Wednesday, October 27, 2010
Life has been crazy with Halloween coming. The kids have a lot of activities this time of year, so I have been quite the blogging slacker. I do have some kid updating to do and will get back on top of things after this weekend is over :) In the meantime this is a great video and reminder of how important our job as Mom is.
Monday, October 25, 2010
I am not sure why but lately I am repeatedly running into people that are having some kind of judgment issues with homeless people.
I am really shocked that in almost 2011 that people really still think that the homeless is only made up of drug addicts, criminals, or the mentally ill. Yes... That is a small part. But guess what people, so is your neighborhood.
They are working families with children.
They are former veterans who served us.
They are not drunks and drug addicts.
They are people like you and me.
The latest statistics on the homeless in America paint a disturbing truth that few of us really want to hear. Because they hit awfully close to home – and to the fact that any of us, due to an unanticipated medical problem, sudden job or housing loss or even an unexpected jail term, can easily wind up on the street.
According to the National Alliance to End Homelessness (see the Web site at http://www.endhomelessness.org), there are 600,000 homeless families and 1.35 million homeless children in the U.S. And the diminishing availability of affordable housing accounts as a primary factor casting folks on the curb – literally.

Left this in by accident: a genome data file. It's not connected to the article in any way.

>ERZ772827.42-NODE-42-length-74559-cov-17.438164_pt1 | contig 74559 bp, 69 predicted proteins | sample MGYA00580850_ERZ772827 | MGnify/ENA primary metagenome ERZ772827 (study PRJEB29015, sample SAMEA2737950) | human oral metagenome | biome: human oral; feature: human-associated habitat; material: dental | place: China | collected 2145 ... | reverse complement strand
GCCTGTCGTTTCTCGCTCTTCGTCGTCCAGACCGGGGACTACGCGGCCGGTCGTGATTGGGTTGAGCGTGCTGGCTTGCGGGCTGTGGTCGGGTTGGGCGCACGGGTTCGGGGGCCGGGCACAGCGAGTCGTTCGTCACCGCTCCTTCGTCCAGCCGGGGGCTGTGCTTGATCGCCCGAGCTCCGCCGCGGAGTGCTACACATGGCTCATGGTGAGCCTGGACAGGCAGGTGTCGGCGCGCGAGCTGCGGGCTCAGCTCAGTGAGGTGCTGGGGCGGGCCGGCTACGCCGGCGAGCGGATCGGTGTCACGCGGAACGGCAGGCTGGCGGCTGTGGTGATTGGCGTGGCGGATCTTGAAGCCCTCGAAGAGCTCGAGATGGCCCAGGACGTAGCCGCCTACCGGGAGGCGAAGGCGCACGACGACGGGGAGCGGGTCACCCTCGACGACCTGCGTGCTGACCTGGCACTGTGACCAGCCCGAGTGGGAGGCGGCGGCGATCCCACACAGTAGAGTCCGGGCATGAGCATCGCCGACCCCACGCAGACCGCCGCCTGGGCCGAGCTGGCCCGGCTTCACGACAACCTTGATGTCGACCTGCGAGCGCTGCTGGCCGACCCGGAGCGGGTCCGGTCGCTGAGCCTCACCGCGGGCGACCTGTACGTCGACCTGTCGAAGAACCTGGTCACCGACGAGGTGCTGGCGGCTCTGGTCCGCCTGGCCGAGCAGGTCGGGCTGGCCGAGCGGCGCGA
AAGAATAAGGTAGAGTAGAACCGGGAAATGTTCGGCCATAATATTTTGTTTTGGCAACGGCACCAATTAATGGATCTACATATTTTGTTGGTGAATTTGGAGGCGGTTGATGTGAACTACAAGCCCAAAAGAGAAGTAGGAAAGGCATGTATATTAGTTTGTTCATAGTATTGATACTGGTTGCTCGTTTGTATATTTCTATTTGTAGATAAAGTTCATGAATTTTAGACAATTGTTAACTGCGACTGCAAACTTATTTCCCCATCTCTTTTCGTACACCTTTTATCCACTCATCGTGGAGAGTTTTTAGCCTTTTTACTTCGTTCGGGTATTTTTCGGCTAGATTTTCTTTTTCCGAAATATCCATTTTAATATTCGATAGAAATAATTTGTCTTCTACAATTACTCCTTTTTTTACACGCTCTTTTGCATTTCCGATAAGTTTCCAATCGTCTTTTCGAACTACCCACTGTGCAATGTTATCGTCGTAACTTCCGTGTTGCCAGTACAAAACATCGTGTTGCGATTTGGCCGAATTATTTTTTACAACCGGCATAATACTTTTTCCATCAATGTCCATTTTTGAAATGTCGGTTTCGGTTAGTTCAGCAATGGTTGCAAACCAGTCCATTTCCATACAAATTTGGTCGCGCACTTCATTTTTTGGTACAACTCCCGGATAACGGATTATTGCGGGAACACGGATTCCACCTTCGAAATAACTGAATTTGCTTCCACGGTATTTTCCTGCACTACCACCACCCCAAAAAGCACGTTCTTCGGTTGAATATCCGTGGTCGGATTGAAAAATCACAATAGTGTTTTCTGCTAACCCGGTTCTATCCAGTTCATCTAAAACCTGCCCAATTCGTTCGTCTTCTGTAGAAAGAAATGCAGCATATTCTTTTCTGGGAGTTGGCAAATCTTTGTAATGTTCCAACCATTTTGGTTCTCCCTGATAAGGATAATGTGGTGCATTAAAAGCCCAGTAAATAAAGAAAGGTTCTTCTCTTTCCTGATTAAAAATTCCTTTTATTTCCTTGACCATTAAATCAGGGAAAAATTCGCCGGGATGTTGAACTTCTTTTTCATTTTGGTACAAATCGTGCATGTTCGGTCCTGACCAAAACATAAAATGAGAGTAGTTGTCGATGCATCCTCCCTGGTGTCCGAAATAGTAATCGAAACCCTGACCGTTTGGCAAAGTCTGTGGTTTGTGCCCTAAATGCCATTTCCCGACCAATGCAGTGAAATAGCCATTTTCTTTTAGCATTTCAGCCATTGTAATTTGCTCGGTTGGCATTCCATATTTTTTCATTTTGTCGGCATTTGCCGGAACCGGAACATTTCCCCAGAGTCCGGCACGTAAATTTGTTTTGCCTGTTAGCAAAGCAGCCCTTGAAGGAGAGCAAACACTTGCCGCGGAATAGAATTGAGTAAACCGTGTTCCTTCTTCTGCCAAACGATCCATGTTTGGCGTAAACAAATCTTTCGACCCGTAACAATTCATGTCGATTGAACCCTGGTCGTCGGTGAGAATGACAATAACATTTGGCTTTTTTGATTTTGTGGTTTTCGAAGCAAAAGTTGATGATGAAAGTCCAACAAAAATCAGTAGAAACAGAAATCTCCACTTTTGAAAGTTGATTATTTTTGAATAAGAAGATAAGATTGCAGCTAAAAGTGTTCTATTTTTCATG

The alliance claims that another 650,000 prisoners will be released onto the street this year, only adding to the homeless statistics. Unable to get jobs due to a prison record and/or lack of housing, most will have nowhere to go.
In Arizona, more than 8,000 people in Phoenix and 1,300 families in Flagstaff are homeless. We wonder how many more remain uncounted.
According to the McKinney Act, 60 percent of homeless women are single parents. While 60 percent of Americans have a substance abuse problem, 40 percent of the homeless do NOT abuse drugs, medications or alcohol. They aren’t all drunks and addicts as we tend to think.
There more than 500,000 war veterans currently homeless in America, representing more than one-third of the total homeless population. Approximately 25 percent of the homeless people become mentally ill because of their situation, and one out of six homeless people attempt suicide.
The Old Testament admonishes us to “house the homeless.” (Isaiah 58:6). What are we doing about that right here in Arizona?
Monday, October 18, 2010
There has been a lot going on here the past week.
Stephenie Meyer, “Hero at the Grocery Store,” Ensign, Dec 2006, 20–21
Suddenly everyone was quiet. Even my rowdy children paused, feeling the change in the atmosphere.
Christmas stories happen in the most everyday places. I was part of one not long ago at the grocery store. I hope I never forget it, though the memory is bittersweet.
I had been shopping for almost an hour by the time I got to the checkout lines. My two youngest sons were with me, the four-year-old refusing to hold onto the cart, the two-year-old trying to climb out of the basket and jump down to play with his brother. Both got progressively whinier and louder as I tried to keep them under control, so I was looking for the fastest lane possible. I had two choices. In the first line were three customers, and they all had just a few purchases. In the second line was only one man, a harried young father with his own crying baby, but his cart was overflowing with groceries.